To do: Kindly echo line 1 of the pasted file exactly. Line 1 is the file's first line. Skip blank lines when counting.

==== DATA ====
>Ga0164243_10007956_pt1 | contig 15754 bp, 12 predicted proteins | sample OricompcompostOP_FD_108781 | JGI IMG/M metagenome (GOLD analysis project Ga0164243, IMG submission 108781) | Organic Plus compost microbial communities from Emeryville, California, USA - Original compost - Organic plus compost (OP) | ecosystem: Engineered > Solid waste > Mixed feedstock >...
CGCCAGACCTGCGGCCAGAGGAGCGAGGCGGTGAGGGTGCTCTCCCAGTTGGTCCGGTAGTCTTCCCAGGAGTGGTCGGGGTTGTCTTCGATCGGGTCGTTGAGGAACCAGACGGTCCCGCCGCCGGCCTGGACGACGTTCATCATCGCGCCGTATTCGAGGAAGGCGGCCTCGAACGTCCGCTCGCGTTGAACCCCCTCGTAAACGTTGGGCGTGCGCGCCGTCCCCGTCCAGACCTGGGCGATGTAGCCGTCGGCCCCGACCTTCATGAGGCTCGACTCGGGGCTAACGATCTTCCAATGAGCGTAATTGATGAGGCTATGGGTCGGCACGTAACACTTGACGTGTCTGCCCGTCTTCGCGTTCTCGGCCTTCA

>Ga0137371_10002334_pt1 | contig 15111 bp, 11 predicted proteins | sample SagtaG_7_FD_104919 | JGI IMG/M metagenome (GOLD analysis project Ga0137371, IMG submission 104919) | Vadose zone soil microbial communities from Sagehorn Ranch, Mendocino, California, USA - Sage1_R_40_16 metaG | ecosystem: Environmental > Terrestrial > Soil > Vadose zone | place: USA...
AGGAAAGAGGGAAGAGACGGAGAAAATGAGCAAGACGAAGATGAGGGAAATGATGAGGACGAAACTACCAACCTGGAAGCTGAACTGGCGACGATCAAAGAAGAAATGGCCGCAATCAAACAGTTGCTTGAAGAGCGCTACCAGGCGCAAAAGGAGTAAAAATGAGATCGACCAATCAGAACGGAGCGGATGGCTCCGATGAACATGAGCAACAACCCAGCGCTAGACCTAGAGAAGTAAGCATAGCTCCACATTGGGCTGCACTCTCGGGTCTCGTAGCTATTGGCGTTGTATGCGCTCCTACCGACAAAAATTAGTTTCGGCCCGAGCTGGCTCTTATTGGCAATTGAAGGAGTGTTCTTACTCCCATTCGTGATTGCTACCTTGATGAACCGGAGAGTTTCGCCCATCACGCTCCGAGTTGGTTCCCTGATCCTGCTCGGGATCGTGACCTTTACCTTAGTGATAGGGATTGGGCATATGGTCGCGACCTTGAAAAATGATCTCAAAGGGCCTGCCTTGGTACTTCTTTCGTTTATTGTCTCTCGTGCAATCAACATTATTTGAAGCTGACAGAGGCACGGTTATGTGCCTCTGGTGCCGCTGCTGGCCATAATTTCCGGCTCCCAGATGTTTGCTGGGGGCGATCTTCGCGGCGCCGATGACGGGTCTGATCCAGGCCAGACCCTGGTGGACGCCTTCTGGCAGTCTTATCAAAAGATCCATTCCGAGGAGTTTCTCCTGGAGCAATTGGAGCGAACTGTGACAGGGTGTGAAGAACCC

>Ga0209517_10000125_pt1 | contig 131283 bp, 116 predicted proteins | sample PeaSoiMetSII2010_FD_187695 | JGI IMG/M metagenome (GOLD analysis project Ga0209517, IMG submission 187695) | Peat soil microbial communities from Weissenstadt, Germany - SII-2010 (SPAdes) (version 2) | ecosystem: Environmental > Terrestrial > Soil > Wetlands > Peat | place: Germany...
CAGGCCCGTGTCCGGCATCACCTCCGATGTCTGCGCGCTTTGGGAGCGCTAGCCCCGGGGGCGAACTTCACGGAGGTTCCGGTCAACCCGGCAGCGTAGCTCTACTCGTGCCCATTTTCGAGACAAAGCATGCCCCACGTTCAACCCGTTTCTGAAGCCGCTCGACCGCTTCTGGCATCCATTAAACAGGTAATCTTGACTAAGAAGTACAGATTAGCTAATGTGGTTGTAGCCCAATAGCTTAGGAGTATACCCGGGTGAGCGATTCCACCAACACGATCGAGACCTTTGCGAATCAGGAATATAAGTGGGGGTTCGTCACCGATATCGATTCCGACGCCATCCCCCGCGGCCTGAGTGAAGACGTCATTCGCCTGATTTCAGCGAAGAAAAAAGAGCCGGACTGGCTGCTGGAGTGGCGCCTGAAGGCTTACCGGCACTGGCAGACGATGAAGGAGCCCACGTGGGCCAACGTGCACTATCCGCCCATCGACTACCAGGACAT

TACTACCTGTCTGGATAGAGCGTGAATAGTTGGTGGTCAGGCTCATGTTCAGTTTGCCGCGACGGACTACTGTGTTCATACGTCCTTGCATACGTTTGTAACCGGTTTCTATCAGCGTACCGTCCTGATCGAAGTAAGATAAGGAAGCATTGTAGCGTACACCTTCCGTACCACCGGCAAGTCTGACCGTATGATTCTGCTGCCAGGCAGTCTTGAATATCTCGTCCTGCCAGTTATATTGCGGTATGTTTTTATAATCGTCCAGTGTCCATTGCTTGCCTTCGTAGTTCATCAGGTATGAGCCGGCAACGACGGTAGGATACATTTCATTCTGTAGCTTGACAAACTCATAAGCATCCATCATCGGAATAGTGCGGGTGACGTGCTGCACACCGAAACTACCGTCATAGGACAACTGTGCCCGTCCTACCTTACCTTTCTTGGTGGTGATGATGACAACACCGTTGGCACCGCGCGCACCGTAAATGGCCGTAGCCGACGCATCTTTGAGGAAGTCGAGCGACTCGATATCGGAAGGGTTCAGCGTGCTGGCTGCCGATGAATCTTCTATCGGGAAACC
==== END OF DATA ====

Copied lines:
>Ga0164243_10007956_pt1 | contig 15754 bp, 12 predicted proteins | sample OricompcompostOP_FD_108781 | JGI IMG/M metagenome (GOLD analysis project Ga0164243, IMG submission 108781) | Organic Plus compost microbial communities from Emeryville, California, USA - Original compost - Organic plus compost (OP) | ecosystem: Engineered > Solid waste > Mixed feedstock >...